When we arrived at the apartment we had let for the week, familiar Ikea furniture and cabinets greeted our eyes. The laminate floors resembled those in our house in Durham. We have in our house the inexpensive Noguchi lampshades that cover the light bulbs here. The folding canvas chairs, compete with cupholders, available on the balcony, could have come straight from Lowe’s or Home Depot. The Sainsbury’s quick-shop down the street familiarly posts its opening hours from 7 am to 11 pm.
Some things are still characteristic of London. The many grand buildings, square after square, are solidly reassuring. Gabled buildings with numerous chimney pots speak of multiple fireplaces within, probably now unused. The double decker city buses are still bright red (while proclaiming on every vehicle that they’ve “gone green” – a symbolic, though not visual, hint of Christmas images probably not remotely suggested for Londoners). The black taxis still have the traditional high and narrow chassis – though the lines are now curved and so 21st century, and the size has shrunk considerably from the old model cabs. Every once in a while, a grungy corner pub with a clever name survives and clearly has not shifted an inch in its décor, menu, or personnel. And, of course, “Her Majesty’s” presence on numerous signs as on the now decimal currency interjects a frequent reminder of where I am.
On the drive from Heathrow into the city, I noticed the round European style speed limit signs (a colored circle surrounding a number), and asked the driver if the numbers still referred to miles, or if they too had shifted to metric measures. The driver (Pakistani) laughed and replied “Yes, we are stubbornly clinging to our miles, although every other measurement is now metric.”
I’m realizing that Britain, at least, is no longer a truly “foreign” destination. We are aligned so thoroughly, with the same immigrants, the same brands of products and commercial establishments, the same fashions, the same food brands (Coca Cola versus Pepsi Cola, Oreo cookies, Quaker Oats…) that the “Pond” has apparently shrunk to the significance of a pond – despite the physically rattling 5 hours of jet lag. I’m pretty sure that this phenomenon is limited to large cities – but even there, I’m reading of more and more second tier American cities with large and diverse immigrant populations, a situation I’m sure applies as frequently here as in the US. And of course, stores and products have become amazingly homogeneous in America, as here. I came here wanting to purchase a certain well-known brand of British walking shoes, only to find that they’re now more readily available in Durham, North Carolina than in London!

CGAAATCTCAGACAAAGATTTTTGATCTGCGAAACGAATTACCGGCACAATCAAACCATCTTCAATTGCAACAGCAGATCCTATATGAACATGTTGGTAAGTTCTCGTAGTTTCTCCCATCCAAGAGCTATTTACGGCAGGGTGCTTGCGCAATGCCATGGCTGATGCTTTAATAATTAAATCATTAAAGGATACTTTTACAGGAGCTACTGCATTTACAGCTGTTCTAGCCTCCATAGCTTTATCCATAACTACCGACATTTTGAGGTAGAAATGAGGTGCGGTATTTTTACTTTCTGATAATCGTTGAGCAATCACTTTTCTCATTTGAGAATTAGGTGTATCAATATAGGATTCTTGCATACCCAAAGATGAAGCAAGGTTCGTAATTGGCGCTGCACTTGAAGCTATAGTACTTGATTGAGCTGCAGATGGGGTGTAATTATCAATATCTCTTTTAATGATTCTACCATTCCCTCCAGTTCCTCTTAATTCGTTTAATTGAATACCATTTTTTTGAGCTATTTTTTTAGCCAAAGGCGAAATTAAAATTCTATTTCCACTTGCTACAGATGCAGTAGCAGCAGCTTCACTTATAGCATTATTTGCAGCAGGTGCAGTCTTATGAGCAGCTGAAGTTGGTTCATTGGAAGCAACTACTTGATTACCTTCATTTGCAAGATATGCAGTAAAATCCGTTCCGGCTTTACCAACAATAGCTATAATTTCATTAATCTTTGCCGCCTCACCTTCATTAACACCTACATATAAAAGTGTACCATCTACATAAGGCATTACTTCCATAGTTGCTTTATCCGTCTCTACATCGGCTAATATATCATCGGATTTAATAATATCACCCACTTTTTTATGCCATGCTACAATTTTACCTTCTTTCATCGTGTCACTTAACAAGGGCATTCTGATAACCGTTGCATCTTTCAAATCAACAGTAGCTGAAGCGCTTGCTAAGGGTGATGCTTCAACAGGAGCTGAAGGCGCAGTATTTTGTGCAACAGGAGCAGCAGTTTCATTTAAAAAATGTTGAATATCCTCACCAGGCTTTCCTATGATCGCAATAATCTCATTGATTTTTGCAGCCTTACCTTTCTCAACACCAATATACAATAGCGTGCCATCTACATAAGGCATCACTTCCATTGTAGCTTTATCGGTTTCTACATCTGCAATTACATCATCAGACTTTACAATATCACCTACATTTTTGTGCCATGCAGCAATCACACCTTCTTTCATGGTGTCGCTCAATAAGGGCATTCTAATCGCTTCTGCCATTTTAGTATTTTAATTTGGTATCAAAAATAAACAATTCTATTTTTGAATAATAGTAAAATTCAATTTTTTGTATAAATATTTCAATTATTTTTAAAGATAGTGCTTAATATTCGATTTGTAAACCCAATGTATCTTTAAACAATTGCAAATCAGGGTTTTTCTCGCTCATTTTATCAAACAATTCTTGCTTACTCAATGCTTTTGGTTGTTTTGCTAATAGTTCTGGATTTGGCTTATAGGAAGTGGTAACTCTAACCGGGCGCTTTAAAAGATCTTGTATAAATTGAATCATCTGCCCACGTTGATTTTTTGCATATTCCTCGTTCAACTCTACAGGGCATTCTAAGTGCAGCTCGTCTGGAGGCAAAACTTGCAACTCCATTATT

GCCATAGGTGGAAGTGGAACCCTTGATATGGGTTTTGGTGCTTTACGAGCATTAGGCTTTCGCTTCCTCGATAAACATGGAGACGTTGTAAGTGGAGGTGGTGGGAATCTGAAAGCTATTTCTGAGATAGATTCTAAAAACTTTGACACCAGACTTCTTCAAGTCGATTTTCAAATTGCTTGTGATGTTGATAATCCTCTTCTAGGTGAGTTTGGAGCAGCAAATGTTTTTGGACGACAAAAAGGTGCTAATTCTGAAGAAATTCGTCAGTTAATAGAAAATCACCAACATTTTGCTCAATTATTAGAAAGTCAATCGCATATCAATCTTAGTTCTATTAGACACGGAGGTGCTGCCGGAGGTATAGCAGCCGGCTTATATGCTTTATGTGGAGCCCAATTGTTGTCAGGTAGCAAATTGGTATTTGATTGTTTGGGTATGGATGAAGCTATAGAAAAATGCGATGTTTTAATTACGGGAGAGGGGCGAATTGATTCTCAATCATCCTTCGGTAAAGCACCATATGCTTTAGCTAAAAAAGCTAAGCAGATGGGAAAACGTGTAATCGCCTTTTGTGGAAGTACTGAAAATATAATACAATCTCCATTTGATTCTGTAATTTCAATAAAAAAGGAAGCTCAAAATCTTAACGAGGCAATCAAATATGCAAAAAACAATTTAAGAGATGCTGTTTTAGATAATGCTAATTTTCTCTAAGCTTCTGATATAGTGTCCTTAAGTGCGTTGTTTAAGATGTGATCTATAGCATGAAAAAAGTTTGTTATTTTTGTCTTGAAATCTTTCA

Apparently, we now need to go much further afield than London to reap some of the basic benefits of world travel – the dislocation to the senses and the mind, the challenge to preconceived habitual patterns of thought, an appreciation for the amazing variety of human ingenuity and sensibility.
I know, as our visit proceeds, that we will, despite the globalization of English speaking cultures, enjoy some experiences that we could have only here in this moment, and that we will leave grateful for those opportunities to stretch ourselves. And now, visiting Harrod’s Department Store has shot to the top of my priority list. At least there, from what people are saying, the traditional British shopping experience, enhanced by Harrod’s legendary flights of fantasy, has not only survived, but thrived. Hooray!